Over the years, I have gone to nearly every concert for the headlining act, as most people do, but recently I have been making it a point to look into the opening acts ahead of time. In this particular case, at least 50% of why I absolutely had to go to this show was to finally see the most unholy and all mighty Zeal and Ardor. This spectacular band left a gaping wound on the metal community in 2016 when they introduced the album Devil is Fine. This band takes an approach to music unlike anything I have found before. The premise is a hypothetical scenario where instead of American slavery inspiring the soulful and hopeful spiritual music that it did, the oppression lead to a movement of what could be considered satanic spiritual music fueling itself with the infinite well of anger and aggression which that era created. Imagine old-timey blues and soul, then completely gut it of any peacefulness or love, and add the wicked and remorseless touch of black metal. If the concept isn’t intriguing enough, it damn well should be.
Frontman Manuel Gagneux brings an amount of passion and sincerity to the stage that would be physically difficult to compete with for anyone. The message clearly fuels him, but the music is like an uncontrollable fire behind him. When he is not wiping tears from his eyes or sweat from his face, he is screaming at the top of his lungs or punching his guitar in rhythm with the rest of his band as they chant terrifying hymns about revenge and bloodlust. This band is not for everyone, but I would say everyone who is reading this should at least give it a listen. If you can’t tell, I am obsessed. It’s not every day that you find something truly unique in the music scene, especially something of this caliber and with such a profound message.
Deafheaven brought an entirely different experience to the audience, blending a plethora of genres into one. Their set started heavy as hell, then they gave the audience a bit of a breath of fresh air with some ambient and beautiful progressive interludes. The last few tracks stood out more than anything else throughout their set. It almost seemed as if the emotional state of the entire band grew stronger with each song. The swelling and build up alone was absolutely stunning. Reminiscent of some of my favorite live shows I’ve seen that incorporate the “wall of sound” effect, such as Agalloch, Sigur Ros, and Isis; Deafheaven brought on a gradual lifting sensation until ultimately, they dropped the climax on the crowd as if a dam finally burst open.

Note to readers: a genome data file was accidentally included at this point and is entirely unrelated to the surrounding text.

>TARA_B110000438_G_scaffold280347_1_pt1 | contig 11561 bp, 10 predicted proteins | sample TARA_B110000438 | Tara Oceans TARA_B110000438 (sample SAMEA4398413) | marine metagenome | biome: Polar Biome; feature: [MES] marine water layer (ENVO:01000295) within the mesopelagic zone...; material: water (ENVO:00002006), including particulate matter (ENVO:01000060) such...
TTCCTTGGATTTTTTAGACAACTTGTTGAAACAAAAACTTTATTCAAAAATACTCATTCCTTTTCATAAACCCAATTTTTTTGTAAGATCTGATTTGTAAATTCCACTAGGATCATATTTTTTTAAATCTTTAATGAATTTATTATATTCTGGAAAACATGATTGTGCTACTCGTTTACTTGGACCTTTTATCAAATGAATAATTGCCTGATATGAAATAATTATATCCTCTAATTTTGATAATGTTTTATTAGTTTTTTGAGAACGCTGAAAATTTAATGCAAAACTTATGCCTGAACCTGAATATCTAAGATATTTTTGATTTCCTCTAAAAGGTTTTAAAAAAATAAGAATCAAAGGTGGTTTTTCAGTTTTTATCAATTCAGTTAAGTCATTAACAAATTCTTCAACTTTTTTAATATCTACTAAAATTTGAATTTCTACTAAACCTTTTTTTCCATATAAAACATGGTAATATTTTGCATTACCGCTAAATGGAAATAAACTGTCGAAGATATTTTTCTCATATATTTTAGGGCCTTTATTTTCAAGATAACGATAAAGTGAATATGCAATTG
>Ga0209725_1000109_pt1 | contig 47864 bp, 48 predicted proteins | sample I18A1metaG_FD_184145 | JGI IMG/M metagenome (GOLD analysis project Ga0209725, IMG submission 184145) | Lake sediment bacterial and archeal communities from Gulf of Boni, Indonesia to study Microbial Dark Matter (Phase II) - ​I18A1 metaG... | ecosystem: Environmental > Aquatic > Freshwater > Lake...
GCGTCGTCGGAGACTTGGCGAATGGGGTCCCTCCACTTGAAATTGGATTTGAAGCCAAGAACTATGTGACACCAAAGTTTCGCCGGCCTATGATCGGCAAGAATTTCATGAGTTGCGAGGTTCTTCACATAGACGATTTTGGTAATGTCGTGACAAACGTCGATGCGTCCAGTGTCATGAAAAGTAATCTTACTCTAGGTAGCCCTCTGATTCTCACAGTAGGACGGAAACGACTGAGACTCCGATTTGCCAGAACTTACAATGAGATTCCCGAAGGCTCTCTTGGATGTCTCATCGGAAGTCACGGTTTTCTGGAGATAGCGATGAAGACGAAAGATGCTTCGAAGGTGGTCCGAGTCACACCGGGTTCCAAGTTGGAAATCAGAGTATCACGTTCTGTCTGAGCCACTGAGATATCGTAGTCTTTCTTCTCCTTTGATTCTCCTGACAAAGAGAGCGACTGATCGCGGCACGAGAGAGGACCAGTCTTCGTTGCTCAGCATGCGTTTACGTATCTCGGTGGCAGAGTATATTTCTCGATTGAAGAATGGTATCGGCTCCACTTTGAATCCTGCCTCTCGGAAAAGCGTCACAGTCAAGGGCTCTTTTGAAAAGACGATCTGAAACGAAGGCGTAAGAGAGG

Finally, Baroness could be seen huddled together on the side of the stage just like you would see trainers and their prized fighters before the championship brawl. The energy and anticipation radiating from the fans was palpable. As the band walked out they raised their arms and the crowd erupted. The newest member of the Baroness family Gina Gleason, came directly to the edge of the stage next to founding member John Baizely, and they both greeted the venue with the most genuine of smiles. The backbone of the band, Sebastian Thompson and Nick Jost were laughing and goofing around in the background as they both held their beers up to cheers each other and the adoring fans. It his clear as day that this group of musicians are deeply happy with what they do for a living.
Baroness proceeded to joyfully and relentlessly assault us with some of the best riffage in the game. Beginning with “A Horse Called Golgotha” from the Blue Album, then on to “Morningstar” from Purple, and continuing to every other color on their palette of incredible albums. Much to my delight, I even got to hear my favorite track “Isak” off of the Red Album.
Each and every member of this band displayed their own chops in different ways, some would take the spotlight when others would back down, and each bandmate would give their all every time they were queued to sing, but the chemistry this group portrays live is a big part of what makes their shows and very likely their albums so damn incredible. There’s a unique southern twang in their riffs that you could pick out on any given song, a balanced yet filthy guitar tone that is one of a kind, and a passion in the vocal work on every album that is unmatched, but when I saw Gina and John back to back leaning against each other, pouring sweat, and sharing the very same bliss the crowd was, I knew that this band is something special. Even with some revolving members and some changes in style here and there, Baroness proves to have a never-ending supply of fuel for their steamroller of sludgy psychedelic progressive metal. Thank you to all three of these bands for an unbelievable evening.